Photo/Illutration Residents flee to Hiyoriyama Park, located on a hill in Ishinomaki, Miyagi Prefecture, following a tsunami advisory triggered by a magnitude 7.0 earthquake on March 20. (The Asahi Shimbun/ Susumu Okamoto)

A strong earthquake that struck northern Japan on March 20, shaking buildings even in Tokyo and triggering a tsunami advisory for a part of the northern coast. No major damage was reported, but several people had minor injuries.

The U.S. Geological Survey put the strength of the quake at magnitude 7.0 and depth at 54 kilometers. The shaking started just before 6:10 p.m.

The quake was centered off the coast of Miyagi prefecture, in the country’s rugged northeast, which was heavily damaged during the Great East Japan Earthquake and tsunami of 2011 that left nearly 20,000 people dead or unaccounted for.

The Japan Meteorological Agency issued an advisory for a tsunami up to 1 meter in height for Miyagi prefecture immediately after the latest quake, but lifted it about 90 minutes later.

Officials there said there were no immediate reports of damage.

The Fire and Disaster Management Agency said seven people were injured in Miyagi prefecture, including two elderly women--one who was banged in the head by a door and the other who was hit in the shoulder by furniture. In neighboring Iwate prefecture, a woman in her 50s fell and cut her mouth.

The temblor caused a temporary blackout in some areas and suspended bullet train services in the area, according to the East Japan Railway Co.

The Nuclear Regulation Authority said no abnormalities have been detected at nuclear power plants in the region, including the Fukushima No. 1 nuclear plant, which went into a triple meltdown in the 2011 quake and tsunami disaster.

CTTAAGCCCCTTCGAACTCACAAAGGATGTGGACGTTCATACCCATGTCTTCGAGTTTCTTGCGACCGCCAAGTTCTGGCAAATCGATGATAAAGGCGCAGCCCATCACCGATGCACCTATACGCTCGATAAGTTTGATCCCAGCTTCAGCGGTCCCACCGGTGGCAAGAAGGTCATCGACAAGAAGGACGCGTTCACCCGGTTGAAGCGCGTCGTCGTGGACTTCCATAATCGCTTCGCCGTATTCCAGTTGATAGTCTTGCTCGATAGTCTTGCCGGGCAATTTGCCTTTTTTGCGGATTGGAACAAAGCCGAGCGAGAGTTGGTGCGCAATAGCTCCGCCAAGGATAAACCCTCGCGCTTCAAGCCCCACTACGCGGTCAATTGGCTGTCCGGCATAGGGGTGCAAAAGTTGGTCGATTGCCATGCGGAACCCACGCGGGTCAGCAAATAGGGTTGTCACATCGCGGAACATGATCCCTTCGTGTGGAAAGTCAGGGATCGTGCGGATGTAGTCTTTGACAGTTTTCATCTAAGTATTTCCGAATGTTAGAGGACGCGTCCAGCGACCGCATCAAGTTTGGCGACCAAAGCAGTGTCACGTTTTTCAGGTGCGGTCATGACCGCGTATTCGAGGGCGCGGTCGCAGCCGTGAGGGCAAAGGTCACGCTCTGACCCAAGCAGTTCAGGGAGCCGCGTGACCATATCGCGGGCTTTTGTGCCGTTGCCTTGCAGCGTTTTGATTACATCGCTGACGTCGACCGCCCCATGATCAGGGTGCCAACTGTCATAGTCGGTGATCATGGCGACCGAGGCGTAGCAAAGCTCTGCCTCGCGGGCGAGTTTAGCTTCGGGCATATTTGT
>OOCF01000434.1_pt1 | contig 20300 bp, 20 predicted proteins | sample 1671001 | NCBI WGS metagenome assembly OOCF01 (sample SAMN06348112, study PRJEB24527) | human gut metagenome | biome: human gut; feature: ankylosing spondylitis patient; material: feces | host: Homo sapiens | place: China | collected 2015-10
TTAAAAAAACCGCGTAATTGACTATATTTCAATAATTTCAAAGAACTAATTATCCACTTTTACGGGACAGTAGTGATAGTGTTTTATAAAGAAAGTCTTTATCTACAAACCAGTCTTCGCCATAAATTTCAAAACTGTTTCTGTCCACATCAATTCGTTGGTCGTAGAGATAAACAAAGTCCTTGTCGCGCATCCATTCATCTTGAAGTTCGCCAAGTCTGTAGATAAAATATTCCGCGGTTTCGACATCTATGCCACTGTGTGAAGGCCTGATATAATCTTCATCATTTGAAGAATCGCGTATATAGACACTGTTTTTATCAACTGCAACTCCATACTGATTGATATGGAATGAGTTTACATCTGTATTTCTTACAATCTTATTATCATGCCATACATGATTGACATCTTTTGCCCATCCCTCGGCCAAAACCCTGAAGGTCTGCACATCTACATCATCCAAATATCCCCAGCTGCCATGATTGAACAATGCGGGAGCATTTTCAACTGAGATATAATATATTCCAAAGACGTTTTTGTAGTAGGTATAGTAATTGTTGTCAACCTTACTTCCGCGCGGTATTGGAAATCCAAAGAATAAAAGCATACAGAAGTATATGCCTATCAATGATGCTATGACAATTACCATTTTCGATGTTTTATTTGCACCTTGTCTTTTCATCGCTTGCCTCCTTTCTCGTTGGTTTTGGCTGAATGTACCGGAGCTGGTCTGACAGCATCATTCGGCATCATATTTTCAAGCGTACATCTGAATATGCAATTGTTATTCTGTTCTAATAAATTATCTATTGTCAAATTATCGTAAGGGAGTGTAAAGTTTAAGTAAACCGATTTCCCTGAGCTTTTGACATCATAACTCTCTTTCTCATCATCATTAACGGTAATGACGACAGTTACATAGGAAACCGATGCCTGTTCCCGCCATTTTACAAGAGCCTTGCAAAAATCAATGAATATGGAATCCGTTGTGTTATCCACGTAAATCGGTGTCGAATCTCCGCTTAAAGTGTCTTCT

Akira Wakimoto, a crisis management official in Tome, Miyagi prefecture, said he was in his apartment when the quake struck, and felt his room shake for a long time.

In a coastal city of Ofunato, Shotaro Suzuki, a hotel employee, said there was a temporary blackout and elevators stopped briefly, but power has been restored and there were no other problems.

"Our guests seemed worried at first, but they have all returned to their rooms, and our facility seems fine,(asterisk) Suzuki told Japan Broadcasting Corp. (NHK).

In mid-February, another powerful quake in the region killed one person and left more than 180 injured, though most injuries were minor. The quake damaged roads, train lines and thousands of houses. It also caused minor damage to the Fukushima nuclear plant.

Japan Meteorological Agency representative Noriko Kamaya said in a news conference that the March 20 quake is considered an aftershock of the magnitude-9.0 quake in 2011. Kamaya urged people to exercise caution and stay away from the coastline due to possible high waves.